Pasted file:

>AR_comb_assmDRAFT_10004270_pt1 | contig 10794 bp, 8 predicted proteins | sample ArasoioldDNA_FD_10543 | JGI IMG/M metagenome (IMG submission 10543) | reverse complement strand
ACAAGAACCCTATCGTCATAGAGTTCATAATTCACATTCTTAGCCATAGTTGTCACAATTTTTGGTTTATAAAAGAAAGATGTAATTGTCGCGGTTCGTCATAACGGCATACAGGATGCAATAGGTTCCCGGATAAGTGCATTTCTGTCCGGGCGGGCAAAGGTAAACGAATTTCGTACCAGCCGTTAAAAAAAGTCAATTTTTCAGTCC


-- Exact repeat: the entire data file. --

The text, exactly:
>AR_comb_assmDRAFT_10004270_pt1 | contig 10794 bp, 8 predicted proteins | sample ArasoioldDNA_FD_10543 | JGI IMG/M metagenome (IMG submission 10543) | reverse complement strand
ACAAGAACCCTATCGTCATAGAGTTCATAATTCACATTCTTAGCCATAGTTGTCACAATTTTTGGTTTATAAAAGAAAGATGTAATTGTCGCGGTTCGTCATAACGGCATACAGGATGCAATAGGTTCCCGGATAAGTGCATTTCTGTCCGGGCGGGCAAAGGTAAACGAATTTCGTACCAGCCGTTAAAAAAAGTCAATTTTTCAGTCC